# Coloring the uncountable Lebesgue-measurable sets of $\mathbb{R}$

A hypergraph $$H=(V,E)$$ consists of a set $$V$$ and $$E\subseteq {\mathcal P}(V)$$, that is, $$E$$ consists of subsets of $$V$$ of arbitrary size. Obviously, a graph is a special kind of hypergraph.

Let $$H=(V,E)$$ be a hypergraph and $$\kappa\neq \emptyset$$ be a cardinal. Then a map $$c:V\to \kappa$$ is said to be a coloring if for every $$e\in E$$ with $$|e|\geq 2$$ we have that the restriction $$c\restriction_e$$ is non-constant. The chromatic number $$\chi(H)$$ of $$H$$ is the smallest cardinal $$\kappa$$ such there is a colouring $$c:V\to \kappa$$.

Question. What is $$\chi(\mathbb{R}, E)$$ where $$E$$ consists of all uncountable Lebesgue-measurable sets?

It is continuum. The coloring with continuum many colors is clear (all points may have different color). Assume that we have $$\kappa colors. Consider the Cantor set $$K$$. All its subsets are Lebesgue measurable. If some color contains uncountably many points from $$K$$, it constitutes a monochromatic edge. So, each color contains at most $$\omega$$ points from $$K$$, and totally $$|K|\leqslant w\cdot \kappa=\kappa$$, a contradiction.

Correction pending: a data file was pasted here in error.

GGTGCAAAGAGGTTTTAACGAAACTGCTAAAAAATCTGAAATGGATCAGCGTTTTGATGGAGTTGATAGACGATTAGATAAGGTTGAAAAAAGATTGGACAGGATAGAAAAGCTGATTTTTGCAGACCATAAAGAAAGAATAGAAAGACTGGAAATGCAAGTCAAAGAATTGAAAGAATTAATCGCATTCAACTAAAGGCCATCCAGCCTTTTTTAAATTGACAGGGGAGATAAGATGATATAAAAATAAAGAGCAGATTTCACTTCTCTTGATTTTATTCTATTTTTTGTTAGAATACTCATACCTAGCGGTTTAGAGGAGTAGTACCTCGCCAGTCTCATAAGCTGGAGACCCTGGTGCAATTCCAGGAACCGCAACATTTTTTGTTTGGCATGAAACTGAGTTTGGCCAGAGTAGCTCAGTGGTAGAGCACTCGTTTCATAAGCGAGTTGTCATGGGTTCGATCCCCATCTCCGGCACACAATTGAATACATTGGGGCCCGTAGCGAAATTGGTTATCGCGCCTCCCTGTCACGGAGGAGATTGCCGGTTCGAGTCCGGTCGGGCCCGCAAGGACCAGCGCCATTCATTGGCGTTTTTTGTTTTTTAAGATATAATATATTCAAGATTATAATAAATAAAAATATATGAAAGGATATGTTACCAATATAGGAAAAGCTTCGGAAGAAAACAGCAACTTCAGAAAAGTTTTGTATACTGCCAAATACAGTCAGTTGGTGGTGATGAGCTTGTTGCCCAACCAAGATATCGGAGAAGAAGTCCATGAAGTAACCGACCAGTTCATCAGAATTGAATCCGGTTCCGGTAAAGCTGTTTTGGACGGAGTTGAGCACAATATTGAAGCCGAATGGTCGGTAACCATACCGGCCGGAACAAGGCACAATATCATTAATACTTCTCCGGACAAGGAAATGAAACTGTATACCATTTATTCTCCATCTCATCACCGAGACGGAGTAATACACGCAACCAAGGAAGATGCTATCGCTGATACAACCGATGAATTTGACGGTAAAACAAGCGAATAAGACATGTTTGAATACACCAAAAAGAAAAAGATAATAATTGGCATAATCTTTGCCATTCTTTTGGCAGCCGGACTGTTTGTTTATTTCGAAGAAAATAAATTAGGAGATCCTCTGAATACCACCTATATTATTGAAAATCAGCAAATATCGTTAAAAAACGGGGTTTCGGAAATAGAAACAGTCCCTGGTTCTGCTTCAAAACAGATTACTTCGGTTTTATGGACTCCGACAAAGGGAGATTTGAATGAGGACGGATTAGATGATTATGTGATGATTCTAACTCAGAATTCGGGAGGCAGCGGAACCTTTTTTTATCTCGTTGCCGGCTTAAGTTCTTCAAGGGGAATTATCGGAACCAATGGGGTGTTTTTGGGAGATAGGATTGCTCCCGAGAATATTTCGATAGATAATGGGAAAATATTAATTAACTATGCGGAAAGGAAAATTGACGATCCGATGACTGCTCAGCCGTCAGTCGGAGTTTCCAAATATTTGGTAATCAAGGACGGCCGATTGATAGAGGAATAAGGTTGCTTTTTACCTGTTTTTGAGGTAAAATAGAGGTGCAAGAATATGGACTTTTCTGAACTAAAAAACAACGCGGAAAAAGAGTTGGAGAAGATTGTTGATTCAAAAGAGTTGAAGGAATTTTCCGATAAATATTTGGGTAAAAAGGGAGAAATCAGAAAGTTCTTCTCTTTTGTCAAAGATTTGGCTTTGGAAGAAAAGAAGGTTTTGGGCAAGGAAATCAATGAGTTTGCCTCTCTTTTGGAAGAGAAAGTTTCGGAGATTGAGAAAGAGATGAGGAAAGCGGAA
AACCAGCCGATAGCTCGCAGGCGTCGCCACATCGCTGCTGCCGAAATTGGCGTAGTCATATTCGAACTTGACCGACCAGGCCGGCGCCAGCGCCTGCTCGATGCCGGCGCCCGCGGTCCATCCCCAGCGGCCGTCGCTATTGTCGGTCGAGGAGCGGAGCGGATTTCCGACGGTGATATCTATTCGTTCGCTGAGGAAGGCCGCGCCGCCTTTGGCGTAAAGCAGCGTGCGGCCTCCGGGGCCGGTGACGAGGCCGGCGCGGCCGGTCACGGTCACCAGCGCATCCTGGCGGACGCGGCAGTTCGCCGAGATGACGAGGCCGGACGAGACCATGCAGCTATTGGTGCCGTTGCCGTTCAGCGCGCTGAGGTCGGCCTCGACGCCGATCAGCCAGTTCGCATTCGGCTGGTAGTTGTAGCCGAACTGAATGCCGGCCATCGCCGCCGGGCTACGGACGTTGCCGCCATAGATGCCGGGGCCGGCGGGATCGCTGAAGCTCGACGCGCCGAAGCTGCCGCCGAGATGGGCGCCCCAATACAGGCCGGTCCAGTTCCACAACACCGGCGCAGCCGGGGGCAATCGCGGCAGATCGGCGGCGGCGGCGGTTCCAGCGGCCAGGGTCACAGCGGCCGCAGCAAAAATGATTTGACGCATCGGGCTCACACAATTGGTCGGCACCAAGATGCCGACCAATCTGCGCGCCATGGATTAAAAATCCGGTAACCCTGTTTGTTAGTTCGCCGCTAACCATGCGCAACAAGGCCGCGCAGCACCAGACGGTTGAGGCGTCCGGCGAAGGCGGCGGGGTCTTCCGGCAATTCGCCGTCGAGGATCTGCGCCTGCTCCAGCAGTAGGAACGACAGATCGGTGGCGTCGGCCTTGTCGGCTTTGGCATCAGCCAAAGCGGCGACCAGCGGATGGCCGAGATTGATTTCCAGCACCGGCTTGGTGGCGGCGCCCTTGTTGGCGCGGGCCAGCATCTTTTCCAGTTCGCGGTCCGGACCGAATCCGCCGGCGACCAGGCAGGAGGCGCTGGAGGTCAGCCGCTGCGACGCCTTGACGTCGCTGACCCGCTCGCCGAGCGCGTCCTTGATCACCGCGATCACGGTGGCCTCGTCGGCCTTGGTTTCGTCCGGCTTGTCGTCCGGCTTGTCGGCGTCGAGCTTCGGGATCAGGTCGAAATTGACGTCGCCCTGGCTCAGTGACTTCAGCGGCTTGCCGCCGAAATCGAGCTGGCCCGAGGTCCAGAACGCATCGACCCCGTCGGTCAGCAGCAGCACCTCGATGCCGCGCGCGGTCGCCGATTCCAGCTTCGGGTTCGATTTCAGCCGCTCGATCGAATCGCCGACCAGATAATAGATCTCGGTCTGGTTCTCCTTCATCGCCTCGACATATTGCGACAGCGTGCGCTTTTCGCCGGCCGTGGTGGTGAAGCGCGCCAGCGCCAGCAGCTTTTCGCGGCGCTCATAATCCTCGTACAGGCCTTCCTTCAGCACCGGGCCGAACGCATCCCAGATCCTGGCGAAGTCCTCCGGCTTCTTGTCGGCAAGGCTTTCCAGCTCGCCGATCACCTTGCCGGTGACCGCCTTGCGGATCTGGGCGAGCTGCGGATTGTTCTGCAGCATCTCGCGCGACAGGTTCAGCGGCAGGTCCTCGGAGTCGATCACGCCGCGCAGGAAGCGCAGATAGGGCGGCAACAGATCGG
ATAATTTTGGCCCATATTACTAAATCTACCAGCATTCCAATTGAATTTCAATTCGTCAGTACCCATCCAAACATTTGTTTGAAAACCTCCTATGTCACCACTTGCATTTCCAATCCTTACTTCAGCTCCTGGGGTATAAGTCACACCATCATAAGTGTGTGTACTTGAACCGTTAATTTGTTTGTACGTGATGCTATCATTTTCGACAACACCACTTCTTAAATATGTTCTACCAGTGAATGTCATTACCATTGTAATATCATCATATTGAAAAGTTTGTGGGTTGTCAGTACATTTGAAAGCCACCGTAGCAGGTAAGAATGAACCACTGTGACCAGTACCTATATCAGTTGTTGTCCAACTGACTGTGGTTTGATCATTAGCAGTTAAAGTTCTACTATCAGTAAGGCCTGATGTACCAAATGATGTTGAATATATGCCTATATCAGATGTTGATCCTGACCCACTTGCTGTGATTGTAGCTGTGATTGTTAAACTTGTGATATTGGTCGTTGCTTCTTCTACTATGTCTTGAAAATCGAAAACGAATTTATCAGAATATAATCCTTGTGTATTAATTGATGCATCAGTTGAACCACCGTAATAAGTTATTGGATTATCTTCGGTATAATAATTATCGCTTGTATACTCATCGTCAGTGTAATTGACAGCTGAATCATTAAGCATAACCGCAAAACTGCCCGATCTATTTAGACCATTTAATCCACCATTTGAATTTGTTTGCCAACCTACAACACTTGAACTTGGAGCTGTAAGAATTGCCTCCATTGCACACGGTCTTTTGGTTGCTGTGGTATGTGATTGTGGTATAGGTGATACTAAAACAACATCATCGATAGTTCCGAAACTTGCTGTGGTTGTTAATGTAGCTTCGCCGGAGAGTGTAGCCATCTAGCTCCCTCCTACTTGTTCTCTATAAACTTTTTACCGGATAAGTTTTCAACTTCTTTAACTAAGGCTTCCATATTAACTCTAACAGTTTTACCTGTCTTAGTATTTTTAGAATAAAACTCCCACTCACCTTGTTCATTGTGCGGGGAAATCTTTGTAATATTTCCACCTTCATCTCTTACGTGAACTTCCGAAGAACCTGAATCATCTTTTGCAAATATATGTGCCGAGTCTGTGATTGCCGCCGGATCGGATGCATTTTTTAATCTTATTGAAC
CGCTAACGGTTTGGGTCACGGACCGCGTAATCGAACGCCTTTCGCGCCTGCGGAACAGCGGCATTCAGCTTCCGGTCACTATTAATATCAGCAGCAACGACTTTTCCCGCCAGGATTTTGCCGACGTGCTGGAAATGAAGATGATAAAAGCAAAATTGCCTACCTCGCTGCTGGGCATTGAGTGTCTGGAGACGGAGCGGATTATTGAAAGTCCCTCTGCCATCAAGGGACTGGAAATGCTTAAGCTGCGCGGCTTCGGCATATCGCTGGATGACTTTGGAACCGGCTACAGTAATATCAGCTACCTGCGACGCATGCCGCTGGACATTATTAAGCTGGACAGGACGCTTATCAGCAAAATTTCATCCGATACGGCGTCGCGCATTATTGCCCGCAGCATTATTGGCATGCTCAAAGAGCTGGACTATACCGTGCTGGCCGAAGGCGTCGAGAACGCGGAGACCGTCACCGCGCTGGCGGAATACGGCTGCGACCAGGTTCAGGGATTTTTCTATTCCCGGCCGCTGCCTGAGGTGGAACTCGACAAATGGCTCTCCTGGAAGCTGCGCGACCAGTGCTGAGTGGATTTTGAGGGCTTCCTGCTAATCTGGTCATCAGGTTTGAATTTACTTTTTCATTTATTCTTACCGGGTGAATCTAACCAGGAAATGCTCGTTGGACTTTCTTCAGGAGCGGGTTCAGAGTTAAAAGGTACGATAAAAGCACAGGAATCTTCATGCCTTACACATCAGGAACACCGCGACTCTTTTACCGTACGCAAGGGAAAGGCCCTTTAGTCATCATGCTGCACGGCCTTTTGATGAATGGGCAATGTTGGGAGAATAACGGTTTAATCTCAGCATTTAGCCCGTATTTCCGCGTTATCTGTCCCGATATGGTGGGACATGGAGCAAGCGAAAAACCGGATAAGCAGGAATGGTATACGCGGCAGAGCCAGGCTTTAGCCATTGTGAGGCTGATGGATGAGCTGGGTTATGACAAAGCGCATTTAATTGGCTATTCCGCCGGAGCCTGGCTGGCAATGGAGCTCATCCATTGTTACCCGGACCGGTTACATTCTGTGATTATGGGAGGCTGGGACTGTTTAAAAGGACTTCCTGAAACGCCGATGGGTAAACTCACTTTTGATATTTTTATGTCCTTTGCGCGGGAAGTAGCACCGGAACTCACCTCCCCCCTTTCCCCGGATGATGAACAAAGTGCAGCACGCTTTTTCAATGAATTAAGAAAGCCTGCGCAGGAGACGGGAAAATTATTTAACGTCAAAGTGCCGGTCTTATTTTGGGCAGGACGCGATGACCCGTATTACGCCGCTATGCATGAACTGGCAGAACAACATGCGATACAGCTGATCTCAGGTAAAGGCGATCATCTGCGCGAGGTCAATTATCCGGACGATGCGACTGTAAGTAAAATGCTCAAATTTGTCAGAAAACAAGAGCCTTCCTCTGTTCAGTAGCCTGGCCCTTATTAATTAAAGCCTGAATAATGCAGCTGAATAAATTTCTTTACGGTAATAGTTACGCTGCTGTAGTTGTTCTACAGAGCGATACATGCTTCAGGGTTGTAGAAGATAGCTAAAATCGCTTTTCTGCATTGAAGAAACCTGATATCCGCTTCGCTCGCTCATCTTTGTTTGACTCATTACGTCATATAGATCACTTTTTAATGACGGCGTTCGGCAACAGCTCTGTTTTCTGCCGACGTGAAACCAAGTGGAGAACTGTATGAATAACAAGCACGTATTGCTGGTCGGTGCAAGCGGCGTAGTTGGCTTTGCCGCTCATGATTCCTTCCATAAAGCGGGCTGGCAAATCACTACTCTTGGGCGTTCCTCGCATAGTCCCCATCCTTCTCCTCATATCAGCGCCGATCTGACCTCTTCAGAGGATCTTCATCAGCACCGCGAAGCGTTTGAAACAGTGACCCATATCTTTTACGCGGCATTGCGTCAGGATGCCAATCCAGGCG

• What if one removes the measure-$0$ sets? Apr 21, 2021 at 12:25
• @LSpice then it changes dramatically: it is 2. Take a Hamel basis over $\mathbb{Q}$, denote by $f(x)$ a coordinate functional and use two colors: $\lfloor f(x)\rfloor$ is even or odd. Apr 21, 2021 at 12:28